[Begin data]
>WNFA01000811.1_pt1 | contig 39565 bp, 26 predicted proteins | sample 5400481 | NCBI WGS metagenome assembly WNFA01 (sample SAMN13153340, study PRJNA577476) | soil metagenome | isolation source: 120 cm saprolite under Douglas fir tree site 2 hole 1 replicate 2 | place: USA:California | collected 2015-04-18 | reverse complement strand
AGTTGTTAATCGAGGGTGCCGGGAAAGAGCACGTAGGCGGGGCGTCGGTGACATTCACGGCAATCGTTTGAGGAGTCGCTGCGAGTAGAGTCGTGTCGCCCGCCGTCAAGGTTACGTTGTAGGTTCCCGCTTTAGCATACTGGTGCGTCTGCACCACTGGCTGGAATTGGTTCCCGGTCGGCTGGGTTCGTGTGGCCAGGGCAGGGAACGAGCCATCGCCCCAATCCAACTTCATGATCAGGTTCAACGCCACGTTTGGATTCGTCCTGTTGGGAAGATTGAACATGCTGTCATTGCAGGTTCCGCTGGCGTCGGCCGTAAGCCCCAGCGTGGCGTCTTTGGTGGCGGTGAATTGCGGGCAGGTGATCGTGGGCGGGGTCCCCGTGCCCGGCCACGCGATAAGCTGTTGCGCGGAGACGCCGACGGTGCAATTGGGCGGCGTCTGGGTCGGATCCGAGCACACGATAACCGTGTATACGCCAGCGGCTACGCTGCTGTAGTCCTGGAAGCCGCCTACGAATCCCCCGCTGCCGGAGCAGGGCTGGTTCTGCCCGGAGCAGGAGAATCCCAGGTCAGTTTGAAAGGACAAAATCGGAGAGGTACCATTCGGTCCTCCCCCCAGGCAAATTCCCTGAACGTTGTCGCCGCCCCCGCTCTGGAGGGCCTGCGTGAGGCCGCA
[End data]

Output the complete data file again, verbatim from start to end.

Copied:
>WNFA01000811.1_pt1 | contig 39565 bp, 26 predicted proteins | sample 5400481 | NCBI WGS metagenome assembly WNFA01 (sample SAMN13153340, study PRJNA577476) | soil metagenome | isolation source: 120 cm saprolite under Douglas fir tree site 2 hole 1 replicate 2 | place: USA:California | collected 2015-04-18 | reverse complement strand
AGTTGTTAATCGAGGGTGCCGGGAAAGAGCACGTAGGCGGGGCGTCGGTGACATTCACGGCAATCGTTTGAGGAGTCGCTGCGAGTAGAGTCGTGTCGCCCGCCGTCAAGGTTACGTTGTAGGTTCCCGCTTTAGCATACTGGTGCGTCTGCACCACTGGCTGGAATTGGTTCCCGGTCGGCTGGGTTCGTGTGGCCAGGGCAGGGAACGAGCCATCGCCCCAATCCAACTTCATGATCAGGTTCAACGCCACGTTTGGATTCGTCCTGTTGGGAAGATTGAACATGCTGTCATTGCAGGTTCCGCTGGCGTCGGCCGTAAGCCCCAGCGTGGCGTCTTTGGTGGCGGTGAATTGCGGGCAGGTGATCGTGGGCGGGGTCCCCGTGCCCGGCCACGCGATAAGCTGTTGCGCGGAGACGCCGACGGTGCAATTGGGCGGCGTCTGGGTCGGATCCGAGCACACGATAACCGTGTATACGCCAGCGGCTACGCTGCTGTAGTCCTGGAAGCCGCCTACGAATCCCCCGCTGCCGGAGCAGGGCTGGTTCTGCCCGGAGCAGGAGAATCCCAGGTCAGTTTGAAAGGACAAAATCGGAGAGGTACCATTCGGTCCTCCCCCCAGGCAAATTCCCTGAACGTTGTCGCCGCCCCCGCTCTGGAGGGCCTGCGTGAGGCCGCA